According to Healthy People 2020 early and middle childhood studies of health show room for improvement. Many studies are being held in research for the development of young children. The main areas of study are their social, physical and cognitive developments. There are considered to be three different stages of a child’s development. One being early childhood, this is usually from the birth of a child to about age eight. Many developmental milestones are reached in this stage. This time is so important to a human being because they learn everyday behaviors such as how to eat, walk, talk, and sit. Studies show that the first couple years of life are crucial for the future health of the child. Many of the typical milestones will not be reached or delayed in children who experience poor parental upbringing or any other traumatic events during this stage. Children become accustomed to many everyday health behaviors such as eating habits, dental hygiene, and personal hygiene that they will take with them for the remainder of their lifetime.

Middle childhood ranges from about six to twelve years of age. During this time children learn how to foster relationships with friends and also family. Middle childhood is when most children learn how to behave in public or at home. They develop character and shape themselves for adult life. Children in this stage learn self discipline and good decision making skills. Many adult disorders such as obesity, dental health, social or developmental disorders, and abuse form from early to middle childhood traumas.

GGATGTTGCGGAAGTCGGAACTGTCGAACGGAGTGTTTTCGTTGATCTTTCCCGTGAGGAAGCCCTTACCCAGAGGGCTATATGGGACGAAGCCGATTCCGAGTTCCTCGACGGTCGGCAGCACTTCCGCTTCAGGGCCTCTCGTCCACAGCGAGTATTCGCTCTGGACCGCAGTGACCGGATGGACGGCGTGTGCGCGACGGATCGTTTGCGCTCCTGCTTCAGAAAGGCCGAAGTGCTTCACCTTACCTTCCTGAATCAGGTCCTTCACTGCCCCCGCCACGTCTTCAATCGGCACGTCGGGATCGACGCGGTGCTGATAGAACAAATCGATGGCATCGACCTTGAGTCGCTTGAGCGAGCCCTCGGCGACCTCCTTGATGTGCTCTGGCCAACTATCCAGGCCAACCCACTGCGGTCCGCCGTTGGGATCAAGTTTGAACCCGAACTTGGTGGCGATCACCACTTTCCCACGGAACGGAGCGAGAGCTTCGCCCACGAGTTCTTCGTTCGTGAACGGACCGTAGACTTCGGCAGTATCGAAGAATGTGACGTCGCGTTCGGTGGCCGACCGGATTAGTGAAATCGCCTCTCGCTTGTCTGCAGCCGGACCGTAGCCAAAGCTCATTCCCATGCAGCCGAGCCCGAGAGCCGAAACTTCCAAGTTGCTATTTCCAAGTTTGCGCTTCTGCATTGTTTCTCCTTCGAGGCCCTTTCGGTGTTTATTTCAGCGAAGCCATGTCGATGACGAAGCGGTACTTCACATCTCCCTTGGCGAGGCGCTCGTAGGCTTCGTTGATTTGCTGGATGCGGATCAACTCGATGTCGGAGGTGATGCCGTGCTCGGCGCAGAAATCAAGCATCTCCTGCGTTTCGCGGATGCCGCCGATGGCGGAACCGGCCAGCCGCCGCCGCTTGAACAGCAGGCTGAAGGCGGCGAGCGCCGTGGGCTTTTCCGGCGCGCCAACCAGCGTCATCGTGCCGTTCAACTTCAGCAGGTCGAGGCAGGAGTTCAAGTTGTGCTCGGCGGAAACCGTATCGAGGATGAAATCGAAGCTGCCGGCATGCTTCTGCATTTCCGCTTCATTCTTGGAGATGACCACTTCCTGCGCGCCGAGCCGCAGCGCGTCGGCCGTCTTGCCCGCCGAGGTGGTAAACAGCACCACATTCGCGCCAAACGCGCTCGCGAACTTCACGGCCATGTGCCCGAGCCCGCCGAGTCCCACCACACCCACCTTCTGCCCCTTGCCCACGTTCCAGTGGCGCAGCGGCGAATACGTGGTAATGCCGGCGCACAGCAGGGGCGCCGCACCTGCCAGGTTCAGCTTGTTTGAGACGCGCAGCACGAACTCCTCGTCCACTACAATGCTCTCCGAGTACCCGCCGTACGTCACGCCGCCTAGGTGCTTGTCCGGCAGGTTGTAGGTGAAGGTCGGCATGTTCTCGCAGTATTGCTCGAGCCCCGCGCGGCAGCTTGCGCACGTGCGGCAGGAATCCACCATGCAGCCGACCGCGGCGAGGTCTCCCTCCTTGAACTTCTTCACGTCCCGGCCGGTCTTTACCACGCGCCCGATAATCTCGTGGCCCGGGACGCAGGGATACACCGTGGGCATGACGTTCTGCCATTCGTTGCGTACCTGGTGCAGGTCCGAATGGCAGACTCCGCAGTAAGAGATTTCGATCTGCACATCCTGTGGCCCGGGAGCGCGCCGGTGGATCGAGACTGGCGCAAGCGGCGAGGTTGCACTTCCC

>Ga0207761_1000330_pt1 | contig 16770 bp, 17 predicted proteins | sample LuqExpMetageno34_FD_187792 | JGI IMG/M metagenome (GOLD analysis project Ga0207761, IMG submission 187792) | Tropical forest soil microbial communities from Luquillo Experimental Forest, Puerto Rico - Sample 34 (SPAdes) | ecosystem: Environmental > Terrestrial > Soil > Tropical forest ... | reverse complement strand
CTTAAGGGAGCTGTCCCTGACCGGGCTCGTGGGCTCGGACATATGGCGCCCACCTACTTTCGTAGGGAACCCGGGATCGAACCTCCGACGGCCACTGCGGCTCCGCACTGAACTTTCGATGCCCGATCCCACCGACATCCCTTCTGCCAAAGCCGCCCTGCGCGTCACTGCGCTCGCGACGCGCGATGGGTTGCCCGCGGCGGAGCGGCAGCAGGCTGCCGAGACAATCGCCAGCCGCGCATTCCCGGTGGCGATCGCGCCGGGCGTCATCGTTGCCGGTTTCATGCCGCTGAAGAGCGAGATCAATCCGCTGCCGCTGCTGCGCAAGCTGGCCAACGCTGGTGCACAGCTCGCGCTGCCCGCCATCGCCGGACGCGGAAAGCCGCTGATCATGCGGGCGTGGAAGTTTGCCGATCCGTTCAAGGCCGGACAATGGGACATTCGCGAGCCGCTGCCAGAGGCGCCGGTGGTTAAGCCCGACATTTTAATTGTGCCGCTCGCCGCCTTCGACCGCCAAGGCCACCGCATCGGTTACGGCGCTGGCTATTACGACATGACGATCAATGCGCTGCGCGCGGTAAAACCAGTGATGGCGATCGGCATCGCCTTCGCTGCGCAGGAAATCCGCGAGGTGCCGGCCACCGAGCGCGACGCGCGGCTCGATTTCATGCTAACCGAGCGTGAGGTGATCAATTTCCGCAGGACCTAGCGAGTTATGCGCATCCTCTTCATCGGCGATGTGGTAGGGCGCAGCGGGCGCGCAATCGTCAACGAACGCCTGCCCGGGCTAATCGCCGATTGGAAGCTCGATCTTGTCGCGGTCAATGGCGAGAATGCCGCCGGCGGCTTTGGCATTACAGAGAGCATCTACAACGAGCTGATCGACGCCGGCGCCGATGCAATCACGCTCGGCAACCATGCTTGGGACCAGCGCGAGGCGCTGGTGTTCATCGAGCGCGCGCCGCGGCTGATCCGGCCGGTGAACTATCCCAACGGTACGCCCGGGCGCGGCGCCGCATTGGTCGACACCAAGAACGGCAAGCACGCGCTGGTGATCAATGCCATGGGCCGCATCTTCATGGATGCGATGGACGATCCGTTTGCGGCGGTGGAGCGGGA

Adolescence is the last stage of childhood and is commonly known as the teenage years. During this time children learn independence and are turning into adults. By this time, children have formed their health routine and behavior they will take with them for the rest of their adult lives. In order to insure the lifelong health of children, there are a few basic things a child must have. A nurturing family, safe environments in school, pubic and at home and access to high quality health care.

Many government funded programs such as SCHIP ensure health care for children who live below the poverty level in America. This program is important because children’s health behaviors are often dependent on how they are raised. If their family lives much below the poverty level, chances are many of them are not getting adequate health care. By educating parents about their health, we can hope that they will pass this down to their children and create an overall healthy community.

The National Institute of Health Care Management states that:

“Many nations have already begun to con- struct such a scaffolding by guaranteeing mean- ingful health care coverage, routinely utilizing teams of visiting maternal child health nurses, establishing readily accessible child care and child development centers, and providing other income and family support for families with young children. These kinds of supportive meas- ures are now the norm in the Scandinavian coun- tries, France, the Netherlands, many parts of Italy, Spain and elsewhere.”